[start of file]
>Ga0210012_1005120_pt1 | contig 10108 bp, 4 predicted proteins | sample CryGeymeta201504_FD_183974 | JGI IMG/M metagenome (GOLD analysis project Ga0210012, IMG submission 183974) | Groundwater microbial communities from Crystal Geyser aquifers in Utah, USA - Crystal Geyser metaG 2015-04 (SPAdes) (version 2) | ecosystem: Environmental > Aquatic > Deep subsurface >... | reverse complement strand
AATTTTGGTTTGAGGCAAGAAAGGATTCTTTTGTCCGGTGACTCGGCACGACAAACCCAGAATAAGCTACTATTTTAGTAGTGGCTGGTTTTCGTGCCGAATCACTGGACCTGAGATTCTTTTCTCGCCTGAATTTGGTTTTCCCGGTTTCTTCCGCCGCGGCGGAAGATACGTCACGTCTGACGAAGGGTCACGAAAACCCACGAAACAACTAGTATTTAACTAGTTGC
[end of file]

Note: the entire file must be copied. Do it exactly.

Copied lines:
>Ga0210012_1005120_pt1 | contig 10108 bp, 4 predicted proteins | sample CryGeymeta201504_FD_183974 | JGI IMG/M metagenome (GOLD analysis project Ga0210012, IMG submission 183974) | Groundwater microbial communities from Crystal Geyser aquifers in Utah, USA - Crystal Geyser metaG 2015-04 (SPAdes) (version 2) | ecosystem: Environmental > Aquatic > Deep subsurface >... | reverse complement strand
AATTTTGGTTTGAGGCAAGAAAGGATTCTTTTGTCCGGTGACTCGGCACGACAAACCCAGAATAAGCTACTATTTTAGTAGTGGCTGGTTTTCGTGCCGAATCACTGGACCTGAGATTCTTTTCTCGCCTGAATTTGGTTTTCCCGGTTTCTTCCGCCGCGGCGGAAGATACGTCACGTCTGACGAAGGGTCACGAAAACCCACGAAACAACTAGTATTTAACTAGTTGC